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Mr. Adams is going to Washington.
Fresh off of his victory in New York City’s Democratic mayoral primary, Brooklyn Borough President Eric Adams is scheduled to be at the White House for a meeting with President Joe Biden on Monday. A source familiar with the situation told The Uprising that Adams will be participating in a meeting on “gun crimes” tomorrow afternoon with Biden, Attorney General Merrick Garland, and other local leaders.
The White House and Adams’ campaign team did not immediately respond to requests for comment. Biden’s meeting was listed on the White House schedule for tomorrow though local officials participating were not identified. The schedule described it as a conversation with Biden, “the Attorney General and local leaders, including law enforcement, elected officials, and a community violence intervention expert, to discuss his Administration’s comprehensive strategy to reduce gun crimes.”
Adams’ victory in the June 22 primary means he is almost certain to be the next mayor in New York City, which has a large Democratic majority. He will face Republican Curtis Sliwa, founder of the volunteer group Guardian Angels, which has led its own anti-crime patrols in the city for decades.
Crime, which surged around the country during the pandemic, was a central issue in the mayoral race. Adams made the city’s crime spike a central issue in his campaign and leaned on his past experience as an NYPD officer and police reform advocate.
The White House meeting comes as President Biden is touting a plan to reduce gun crimes through a combined approach of funding and law enforcement efforts to stem gun trafficking along with social programs for youth and ex-convicts. Biden’s meeting is also taking place as national observers have sought to cast Adams’ victory as a rebuke of the Democratic Party’s left wing and, more specifically, the calls to “defund the police.”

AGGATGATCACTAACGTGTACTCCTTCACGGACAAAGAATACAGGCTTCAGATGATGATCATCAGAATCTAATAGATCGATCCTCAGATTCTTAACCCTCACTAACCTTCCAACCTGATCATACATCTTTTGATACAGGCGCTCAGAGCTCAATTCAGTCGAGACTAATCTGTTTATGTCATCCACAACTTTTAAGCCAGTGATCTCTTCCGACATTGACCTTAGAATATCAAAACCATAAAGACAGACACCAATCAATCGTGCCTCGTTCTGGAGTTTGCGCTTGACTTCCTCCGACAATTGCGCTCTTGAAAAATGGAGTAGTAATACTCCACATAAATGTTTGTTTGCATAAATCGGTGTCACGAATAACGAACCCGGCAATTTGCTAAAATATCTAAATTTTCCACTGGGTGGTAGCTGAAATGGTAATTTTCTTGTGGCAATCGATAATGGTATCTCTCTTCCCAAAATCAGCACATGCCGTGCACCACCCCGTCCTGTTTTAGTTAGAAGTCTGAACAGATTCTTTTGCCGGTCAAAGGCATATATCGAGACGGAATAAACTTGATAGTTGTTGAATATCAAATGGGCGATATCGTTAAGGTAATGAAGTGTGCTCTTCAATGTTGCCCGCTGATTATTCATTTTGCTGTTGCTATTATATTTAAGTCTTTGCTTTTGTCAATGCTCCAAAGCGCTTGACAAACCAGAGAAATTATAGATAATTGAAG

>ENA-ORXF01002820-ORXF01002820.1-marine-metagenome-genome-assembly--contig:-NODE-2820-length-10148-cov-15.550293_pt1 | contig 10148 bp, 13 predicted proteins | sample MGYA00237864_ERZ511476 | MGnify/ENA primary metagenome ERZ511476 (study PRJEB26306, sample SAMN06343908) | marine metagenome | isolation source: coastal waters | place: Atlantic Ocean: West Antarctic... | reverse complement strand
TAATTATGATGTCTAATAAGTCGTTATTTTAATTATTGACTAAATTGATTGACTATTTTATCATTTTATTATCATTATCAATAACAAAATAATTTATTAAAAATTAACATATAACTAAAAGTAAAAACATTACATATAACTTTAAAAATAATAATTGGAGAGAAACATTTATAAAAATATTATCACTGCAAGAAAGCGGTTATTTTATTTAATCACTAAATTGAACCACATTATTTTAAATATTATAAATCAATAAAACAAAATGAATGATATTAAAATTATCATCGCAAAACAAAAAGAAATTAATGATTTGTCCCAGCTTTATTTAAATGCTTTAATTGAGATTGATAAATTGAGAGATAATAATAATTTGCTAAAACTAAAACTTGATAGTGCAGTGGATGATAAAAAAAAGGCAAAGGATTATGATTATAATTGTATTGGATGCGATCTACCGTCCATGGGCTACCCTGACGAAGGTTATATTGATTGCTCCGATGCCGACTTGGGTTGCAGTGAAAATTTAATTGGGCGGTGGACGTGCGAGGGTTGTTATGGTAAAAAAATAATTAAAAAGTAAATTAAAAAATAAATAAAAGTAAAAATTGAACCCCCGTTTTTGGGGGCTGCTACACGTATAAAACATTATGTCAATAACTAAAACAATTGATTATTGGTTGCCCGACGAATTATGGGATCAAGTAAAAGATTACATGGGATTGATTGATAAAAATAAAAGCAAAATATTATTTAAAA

The reality is more complicated. None of Adams’ rivals in the primary came from within New York’s growing socialist and progressive movements. Dianne Morales was the only candidate in the group who explicitly echoed the “defund the police” message and her longshot campaign imploded amid intense internal drama.
Adams’ platform — and personal history — are uniquely nuanced on questions of police reform.
“The debate around policing has been reduced to a false choice: You are either with police, or you are against them,” Adams wrote on his campaign site. “That is simply wrong because we are all for safety. We need the NYPD — we just need them to be better.”
Adams’ time in the city’s political spotlight began as a police reformer. He claims to have joined the NYPD with the explicit goal of changing it from within. During the 1990’s he helped found the group 100 Blacks In Law Enforcement Who Care. Adams used that platform to become a vocal critic of police brutality and advocate for reform.
For his part, Adams has cast himself as politically aligned with Biden. In a CNN interview on Sunday, Adams was asked about White House Chief of Staff Ron Klain’s assessment that he won the mayor’s race with a coalition of "working-class voters, African-American voters overwhelmingly, and voters who want to see progress on core issues" that was not "dissimilar to the coalition that President Biden put together." Adams agreed with Klain and took things a step further to say he deliberately followed Biden’s lead.
“He said ... 'similar to' — I duplicated it. I was encouraged when I saw what the president did,” Adams said. “I knew what I was hearing on the ground that everyday New Yorkers, just like everyday Americans, they wanted not a government of ... ideological approach, but a pragmatic approach."
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